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Marijuana Pickers, Mexican Military, and $4 Buck Lap Dances
Welcome to Mazatlan 🇲🇽
Guest post by esteemed LatAm scholar: @GringoGuerrilla
It was my birthday week and what better way to spend it than a trip to the “Pearl of the Pacific,” the charming seaside city of Mazatlán, Mexico!
The day of my flight I packed a small bag, rushed to the Mexico City airport and, in a few hours, I was strolling the balmy streets of Sinaloa.
I hadn’t got as far as booking a hotel, but I did know of one. Hotel Belmar. I’d heard it was where John Wayne used to stay back in the day.
Apparently, it was also haunted, so I thought that might add some zest to the vacation.
The hotel was situated across the beach near Mazatlán’s historic center and, to my luck, they had rooms available. Cheaper than I expected – a mere 550 pesos or so (about $28 USD).
I spent the next few days touring the city center, walking the malecon, checking out viewpoints, eating top-notch seafood and cultivating an impressive tan at the nearby public beach.
One problem, though…I was getting bored!
Don’t get me wrong, I was enjoying myself and had indeed intended to simply hang out alone by the beach during my stay. But the weekend was approaching, and I didn’t have any amigos or any women to enjoy it with.
In fact, the only person I’d met was a Mexican kid who couldn’t have been more than 11-years-old. He always seemed to be hanging outside the hotel and never failed to catch me either when I left or returned.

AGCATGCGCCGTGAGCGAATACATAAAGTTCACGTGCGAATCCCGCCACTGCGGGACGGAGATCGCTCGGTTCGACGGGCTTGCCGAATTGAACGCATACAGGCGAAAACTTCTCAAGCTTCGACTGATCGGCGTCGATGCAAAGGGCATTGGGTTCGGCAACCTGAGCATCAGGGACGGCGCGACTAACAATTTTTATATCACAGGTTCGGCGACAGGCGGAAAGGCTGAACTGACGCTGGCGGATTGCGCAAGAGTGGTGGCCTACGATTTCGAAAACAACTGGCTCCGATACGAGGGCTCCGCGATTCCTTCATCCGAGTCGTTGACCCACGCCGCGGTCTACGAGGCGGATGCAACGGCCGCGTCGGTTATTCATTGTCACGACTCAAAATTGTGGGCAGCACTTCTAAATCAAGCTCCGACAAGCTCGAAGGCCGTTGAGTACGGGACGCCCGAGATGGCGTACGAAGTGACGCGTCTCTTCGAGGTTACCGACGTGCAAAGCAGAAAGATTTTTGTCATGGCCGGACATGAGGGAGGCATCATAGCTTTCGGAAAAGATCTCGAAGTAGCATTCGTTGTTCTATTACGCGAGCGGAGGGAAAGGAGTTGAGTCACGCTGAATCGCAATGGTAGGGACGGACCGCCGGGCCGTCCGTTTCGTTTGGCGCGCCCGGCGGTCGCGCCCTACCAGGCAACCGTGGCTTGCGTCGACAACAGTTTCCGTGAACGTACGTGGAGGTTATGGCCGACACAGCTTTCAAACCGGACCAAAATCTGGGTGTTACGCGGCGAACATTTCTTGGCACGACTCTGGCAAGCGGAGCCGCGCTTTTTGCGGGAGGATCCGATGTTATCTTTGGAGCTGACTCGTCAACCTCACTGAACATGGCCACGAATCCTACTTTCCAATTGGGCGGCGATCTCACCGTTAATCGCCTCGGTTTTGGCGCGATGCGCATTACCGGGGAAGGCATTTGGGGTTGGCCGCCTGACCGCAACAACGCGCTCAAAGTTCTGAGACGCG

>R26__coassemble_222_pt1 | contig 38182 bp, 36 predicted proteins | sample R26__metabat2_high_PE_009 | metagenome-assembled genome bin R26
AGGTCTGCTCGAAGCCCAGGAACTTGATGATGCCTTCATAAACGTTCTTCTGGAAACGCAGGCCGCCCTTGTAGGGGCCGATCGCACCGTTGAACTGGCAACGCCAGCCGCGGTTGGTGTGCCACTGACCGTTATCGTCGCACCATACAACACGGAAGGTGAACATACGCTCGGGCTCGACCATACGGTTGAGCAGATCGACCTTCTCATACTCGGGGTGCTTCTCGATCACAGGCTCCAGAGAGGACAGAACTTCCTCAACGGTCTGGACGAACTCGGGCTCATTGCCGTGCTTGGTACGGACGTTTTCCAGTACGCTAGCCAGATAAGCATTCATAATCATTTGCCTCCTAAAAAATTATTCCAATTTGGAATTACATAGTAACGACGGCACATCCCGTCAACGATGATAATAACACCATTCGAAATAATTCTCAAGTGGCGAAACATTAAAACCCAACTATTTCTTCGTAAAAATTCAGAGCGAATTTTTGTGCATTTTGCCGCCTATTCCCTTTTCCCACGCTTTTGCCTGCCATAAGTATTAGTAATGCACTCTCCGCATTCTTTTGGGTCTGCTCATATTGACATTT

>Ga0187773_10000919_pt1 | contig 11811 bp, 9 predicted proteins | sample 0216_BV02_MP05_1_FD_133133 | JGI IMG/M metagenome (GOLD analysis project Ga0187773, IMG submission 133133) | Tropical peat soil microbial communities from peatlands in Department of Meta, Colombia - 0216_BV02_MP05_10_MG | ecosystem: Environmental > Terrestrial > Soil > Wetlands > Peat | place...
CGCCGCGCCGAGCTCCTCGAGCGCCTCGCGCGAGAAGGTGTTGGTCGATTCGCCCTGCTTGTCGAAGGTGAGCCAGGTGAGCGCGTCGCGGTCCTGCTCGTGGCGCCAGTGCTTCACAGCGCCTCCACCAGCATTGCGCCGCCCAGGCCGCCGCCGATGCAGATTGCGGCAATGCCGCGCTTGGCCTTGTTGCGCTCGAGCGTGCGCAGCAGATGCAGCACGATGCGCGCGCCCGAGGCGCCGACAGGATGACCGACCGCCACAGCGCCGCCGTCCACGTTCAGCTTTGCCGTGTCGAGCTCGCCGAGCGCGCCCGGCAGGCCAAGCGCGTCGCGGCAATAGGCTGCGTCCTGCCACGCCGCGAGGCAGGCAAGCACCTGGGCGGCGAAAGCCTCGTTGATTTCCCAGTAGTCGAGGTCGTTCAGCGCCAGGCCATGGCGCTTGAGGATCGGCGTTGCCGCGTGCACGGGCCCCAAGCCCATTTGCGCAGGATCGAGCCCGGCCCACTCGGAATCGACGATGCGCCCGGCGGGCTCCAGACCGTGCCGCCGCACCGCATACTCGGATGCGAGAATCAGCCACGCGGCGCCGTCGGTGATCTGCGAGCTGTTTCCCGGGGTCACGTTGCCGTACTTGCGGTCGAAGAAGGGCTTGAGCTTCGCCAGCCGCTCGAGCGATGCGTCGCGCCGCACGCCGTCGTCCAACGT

Güero! Do you need anything? I can get you anything you need…anything.”
A nice kid, but I wasn’t about to recruit him to acquire drugs, prostitutes, or anything else nefarious, which he was quite clearly hinting at.
Also, he wasn’t exactly an option to hit the bars with.
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Fortunately, I had an idea…
Friday afternoon, I decided to rent a room at a nearby hostel. My logic was that I could hang at the hostel for a few hours to meet some people but continue to sleep at the hotel (because, well, f*ck sleeping at hostels!).
After an awkward conversation about why I didn’t have luggage of any kind, I paid for my bed and walked upstairs to the terrace to see if I could spot some fellow travelers.
I noticed two Mexican guys smoking and drinking at a table. Not having any beers of my own, I took out a cig, lit it and sat down, the cigarette being my vague justification for joining them.
We got to chatting and it turns out these two Mexican guys – we’ll call them “Roman” and “Mateo” – were supermarket employees from the state of Guanajuato and had come to Sinaloa to help with the Marijuana harvest. They were treating themselves to a few days in Mazatlán before heading to the campo.